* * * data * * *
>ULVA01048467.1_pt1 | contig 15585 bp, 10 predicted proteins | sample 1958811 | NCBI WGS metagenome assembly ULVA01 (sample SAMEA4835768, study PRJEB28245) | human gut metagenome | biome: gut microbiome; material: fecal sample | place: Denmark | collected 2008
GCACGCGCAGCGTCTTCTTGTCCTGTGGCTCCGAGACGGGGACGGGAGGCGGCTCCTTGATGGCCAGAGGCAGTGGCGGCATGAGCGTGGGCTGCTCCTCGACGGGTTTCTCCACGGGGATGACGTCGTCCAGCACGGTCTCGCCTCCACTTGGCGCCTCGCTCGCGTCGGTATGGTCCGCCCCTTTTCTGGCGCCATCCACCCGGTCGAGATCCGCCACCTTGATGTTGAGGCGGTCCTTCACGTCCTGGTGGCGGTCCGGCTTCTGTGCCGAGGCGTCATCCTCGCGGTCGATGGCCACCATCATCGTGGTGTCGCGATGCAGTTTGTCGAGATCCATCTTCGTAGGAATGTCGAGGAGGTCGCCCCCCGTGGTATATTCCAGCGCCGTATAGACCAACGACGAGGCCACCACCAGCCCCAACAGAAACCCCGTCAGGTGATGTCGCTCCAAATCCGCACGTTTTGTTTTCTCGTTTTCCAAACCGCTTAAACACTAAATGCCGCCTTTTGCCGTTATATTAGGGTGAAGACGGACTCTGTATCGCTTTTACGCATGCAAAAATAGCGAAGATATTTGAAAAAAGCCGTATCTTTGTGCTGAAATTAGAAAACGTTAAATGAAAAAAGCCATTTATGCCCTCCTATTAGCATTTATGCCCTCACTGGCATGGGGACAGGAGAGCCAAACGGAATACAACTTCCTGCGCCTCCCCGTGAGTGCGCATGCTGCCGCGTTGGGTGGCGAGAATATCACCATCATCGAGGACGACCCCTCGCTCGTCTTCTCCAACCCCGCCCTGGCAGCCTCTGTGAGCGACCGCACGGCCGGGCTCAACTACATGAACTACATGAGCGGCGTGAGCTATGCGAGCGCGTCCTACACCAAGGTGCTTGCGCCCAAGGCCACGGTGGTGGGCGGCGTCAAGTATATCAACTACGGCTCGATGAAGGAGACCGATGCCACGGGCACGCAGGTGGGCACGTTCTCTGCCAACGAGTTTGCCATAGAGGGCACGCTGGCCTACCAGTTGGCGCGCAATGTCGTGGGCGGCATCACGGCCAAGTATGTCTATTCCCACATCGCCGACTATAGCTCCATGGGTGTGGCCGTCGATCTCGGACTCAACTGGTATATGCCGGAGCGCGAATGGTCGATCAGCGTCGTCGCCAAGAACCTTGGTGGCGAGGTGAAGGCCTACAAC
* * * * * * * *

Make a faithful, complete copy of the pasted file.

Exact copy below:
>ULVA01048467.1_pt1 | contig 15585 bp, 10 predicted proteins | sample 1958811 | NCBI WGS metagenome assembly ULVA01 (sample SAMEA4835768, study PRJEB28245) | human gut metagenome | biome: gut microbiome; material: fecal sample | place: Denmark | collected 2008
GCACGCGCAGCGTCTTCTTGTCCTGTGGCTCCGAGACGGGGACGGGAGGCGGCTCCTTGATGGCCAGAGGCAGTGGCGGCATGAGCGTGGGCTGCTCCTCGACGGGTTTCTCCACGGGGATGACGTCGTCCAGCACGGTCTCGCCTCCACTTGGCGCCTCGCTCGCGTCGGTATGGTCCGCCCCTTTTCTGGCGCCATCCACCCGGTCGAGATCCGCCACCTTGATGTTGAGGCGGTCCTTCACGTCCTGGTGGCGGTCCGGCTTCTGTGCCGAGGCGTCATCCTCGCGGTCGATGGCCACCATCATCGTGGTGTCGCGATGCAGTTTGTCGAGATCCATCTTCGTAGGAATGTCGAGGAGGTCGCCCCCCGTGGTATATTCCAGCGCCGTATAGACCAACGACGAGGCCACCACCAGCCCCAACAGAAACCCCGTCAGGTGATGTCGCTCCAAATCCGCACGTTTTGTTTTCTCGTTTTCCAAACCGCTTAAACACTAAATGCCGCCTTTTGCCGTTATATTAGGGTGAAGACGGACTCTGTATCGCTTTTACGCATGCAAAAATAGCGAAGATATTTGAAAAAAGCCGTATCTTTGTGCTGAAATTAGAAAACGTTAAATGAAAAAAGCCATTTATGCCCTCCTATTAGCATTTATGCCCTCACTGGCATGGGGACAGGAGAGCCAAACGGAATACAACTTCCTGCGCCTCCCCGTGAGTGCGCATGCTGCCGCGTTGGGTGGCGAGAATATCACCATCATCGAGGACGACCCCTCGCTCGTCTTCTCCAACCCCGCCCTGGCAGCCTCTGTGAGCGACCGCACGGCCGGGCTCAACTACATGAACTACATGAGCGGCGTGAGCTATGCGAGCGCGTCCTACACCAAGGTGCTTGCGCCCAAGGCCACGGTGGTGGGCGGCGTCAAGTATATCAACTACGGCTCGATGAAGGAGACCGATGCCACGGGCACGCAGGTGGGCACGTTCTCTGCCAACGAGTTTGCCATAGAGGGCACGCTGGCCTACCAGTTGGCGCGCAATGTCGTGGGCGGCATCACGGCCAAGTATGTCTATTCCCACATCGCCGACTATAGCTCCATGGGTGTGGCCGTCGATCTCGGACTCAACTGGTATATGCCGGAGCGCGAATGGTCGATCAGCGTCGTCGCCAAGAACCTTGGTGGCGAGGTGAAGGCCTACAAC